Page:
# Nino Antulov-Fantulin: Catalogue data in Autumn Semester 2019

Name | Dr. Nino Antulov-Fantulin |

Address | Computational Social Science ETH Zürich, STD F 4 Stampfenbachstrasse 48 8092 Zürich SWITZERLAND |

Telephone | +41 44 632 61 57 |

nino.antulov@gess.ethz.ch | |

Department | Humanities, Social and Political Sciences |

Relationship | Lecturer |

Number | Title | ECTS | Hours | Lecturers | |
---|---|---|---|---|---|

851-0101-86L | Agent-Based Modeling and Social System Simulation Number of participants limited to 100. Prerequisites: Basic programming skills, elementary probability and statistics. | 3 credits | 2S | N. Antulov-Fantulin | |

Abstract | This course introduces mathematical and computational models to study techno-socio-economic systems and the process of scientific research. Students develop a significant project to tackle techno-socio-economic challenges in application domains of complex systems. They are expected to implement a model and communicating their results through a seminar thesis and a short oral presentation. | ||||

Objective | The students are expected to know a programming language and environment (Python, Java or Matlab) as a tool to solve various scientific problems. The use of a high-level programming environment makes it possible to quickly find numerical solutions to a wide range of scientific problems. Students will learn to take advantage of a rich set of tools to present their results numerically and graphically. The students should be able to implement simulation models and document their skills through a seminar thesis and finally give a short oral presentation. | ||||

Content | Students are expected to implement themselves models of various social processes and systems, including agent-based models, complex networks models, decision making, group dynamics, human crowds, or game-theoretical models. Part of this course will consist of supervised programming exercises. Credit points are finally earned for the implementation of a mathematical or empirical model from the complexity science literature and the documentation in a seminar thesis. | ||||

Lecture notes | The lecture slides will be presented on the course web page after each lecture. | ||||

Literature | Literature, in particular regarding computer models in the (computational) social sciences, will be provided in the course. | ||||

Prerequisites / Notice | The number of participants is limited to the size of the available computer teaching room. The source code related to the seminar thesis should be well enough documented. Good programming skills and a good understanding of probability & statistics and calculus are expected. | ||||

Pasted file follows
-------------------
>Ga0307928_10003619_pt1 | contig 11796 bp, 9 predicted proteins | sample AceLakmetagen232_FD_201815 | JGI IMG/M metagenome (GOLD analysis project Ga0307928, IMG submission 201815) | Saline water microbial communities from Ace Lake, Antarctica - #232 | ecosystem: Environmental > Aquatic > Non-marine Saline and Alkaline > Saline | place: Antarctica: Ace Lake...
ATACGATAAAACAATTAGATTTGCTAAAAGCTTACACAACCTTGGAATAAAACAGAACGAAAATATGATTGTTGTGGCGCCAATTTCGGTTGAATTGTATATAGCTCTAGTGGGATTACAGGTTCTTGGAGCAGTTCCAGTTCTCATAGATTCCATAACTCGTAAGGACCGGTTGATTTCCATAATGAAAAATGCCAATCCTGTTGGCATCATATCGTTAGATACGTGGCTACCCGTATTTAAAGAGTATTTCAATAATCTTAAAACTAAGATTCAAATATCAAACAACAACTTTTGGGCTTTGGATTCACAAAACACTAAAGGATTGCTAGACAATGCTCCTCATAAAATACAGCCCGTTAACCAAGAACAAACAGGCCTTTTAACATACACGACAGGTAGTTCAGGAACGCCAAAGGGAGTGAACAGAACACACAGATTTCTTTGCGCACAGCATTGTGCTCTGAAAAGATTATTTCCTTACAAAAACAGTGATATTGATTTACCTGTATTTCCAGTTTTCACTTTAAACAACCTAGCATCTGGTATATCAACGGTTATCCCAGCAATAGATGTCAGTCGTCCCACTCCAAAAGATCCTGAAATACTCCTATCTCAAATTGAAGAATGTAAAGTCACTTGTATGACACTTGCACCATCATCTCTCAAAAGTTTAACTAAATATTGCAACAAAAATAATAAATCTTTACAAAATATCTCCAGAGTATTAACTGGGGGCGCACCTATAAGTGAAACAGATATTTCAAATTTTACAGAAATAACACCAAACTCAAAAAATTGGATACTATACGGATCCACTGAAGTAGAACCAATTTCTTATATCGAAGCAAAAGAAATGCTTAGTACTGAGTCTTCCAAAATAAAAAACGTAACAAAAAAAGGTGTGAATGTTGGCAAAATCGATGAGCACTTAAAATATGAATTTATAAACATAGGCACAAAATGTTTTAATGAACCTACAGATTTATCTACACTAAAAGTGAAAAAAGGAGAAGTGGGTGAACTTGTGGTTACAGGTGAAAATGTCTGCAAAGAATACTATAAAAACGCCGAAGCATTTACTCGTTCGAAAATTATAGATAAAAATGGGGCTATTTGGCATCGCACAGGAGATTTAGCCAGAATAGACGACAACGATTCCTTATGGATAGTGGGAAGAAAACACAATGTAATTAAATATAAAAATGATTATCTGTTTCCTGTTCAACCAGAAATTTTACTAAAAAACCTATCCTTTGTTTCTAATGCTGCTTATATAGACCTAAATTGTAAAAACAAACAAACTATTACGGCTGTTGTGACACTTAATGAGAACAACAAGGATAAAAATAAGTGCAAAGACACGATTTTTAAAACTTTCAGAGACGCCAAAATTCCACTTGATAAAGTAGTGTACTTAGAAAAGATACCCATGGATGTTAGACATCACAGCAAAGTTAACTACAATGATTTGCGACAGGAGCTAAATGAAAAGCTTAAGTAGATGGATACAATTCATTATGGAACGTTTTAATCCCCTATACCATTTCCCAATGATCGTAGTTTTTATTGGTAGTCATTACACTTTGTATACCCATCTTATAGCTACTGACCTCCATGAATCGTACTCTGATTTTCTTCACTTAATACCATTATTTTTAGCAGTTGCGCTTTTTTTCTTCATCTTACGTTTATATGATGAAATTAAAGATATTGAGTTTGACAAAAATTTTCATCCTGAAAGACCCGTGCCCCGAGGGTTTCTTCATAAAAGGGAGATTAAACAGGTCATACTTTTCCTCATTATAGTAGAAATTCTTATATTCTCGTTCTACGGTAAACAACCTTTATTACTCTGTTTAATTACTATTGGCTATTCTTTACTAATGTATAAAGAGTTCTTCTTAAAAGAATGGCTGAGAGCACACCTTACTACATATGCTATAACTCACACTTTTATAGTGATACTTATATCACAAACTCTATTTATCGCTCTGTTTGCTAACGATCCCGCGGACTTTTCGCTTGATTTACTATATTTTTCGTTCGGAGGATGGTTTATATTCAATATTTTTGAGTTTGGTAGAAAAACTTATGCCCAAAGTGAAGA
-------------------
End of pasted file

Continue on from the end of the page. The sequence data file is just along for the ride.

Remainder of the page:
860-0011-00L | Agent-Based Modeling and Social System Simulation - With Coding Project Only for Science, Technology, and Policy MSc. Prerequisites: Good mathematical skills, basic programming skills, elementary probability and statistics. | 6 credits | 2S + 2A | N. Antulov-Fantulin | |

Abstract | This course introduces mathematical and computational models to study techno-socio-economic systems and the process of scientific research. Students develop a significant project to tackle techno-socio-economic challenges in application domains of complex systems. They are expected to implement a model and communicating their results through a seminar thesis and a short oral presentation. | ||||

Objective | The students are expected to know a programming language and environment (Python, Java or Matlab) as a tool to solve various scientific problems. The use of a high-level programming environment makes it possible to quickly find numerical solutions to a wide range of scientific problems. Students will learn to take advantage of a rich set of tools to present their results numerically and graphically. The students should be able to implement simulation models and document their skills through a seminar thesis and finally give a short oral presentation. | ||||

Content | Students are expected to implement themselves models of various social processes and systems, including agent-based models, complex networks models, decision making, group dynamics, human crowds, or game-theoretical models. Part of this course will consist of supervised programming exercises. Credit points are finally earned for the implementation of a mathematical or empirical model from the complexity science literature and the documentation in a seminar thesis. | ||||

Lecture notes | The lecture slides will be presented on the course web page after each lecture. | ||||

Literature | Literature, in particular regarding computer models in the (computational) social sciences, will be provided in the course. | ||||

Prerequisites / Notice | The number of participants is limited to the size of the available computer teaching room. The source code related to the seminar thesis should be well enough documented. Good programming skills and a good understanding of probability & statistics and calculus are expected. |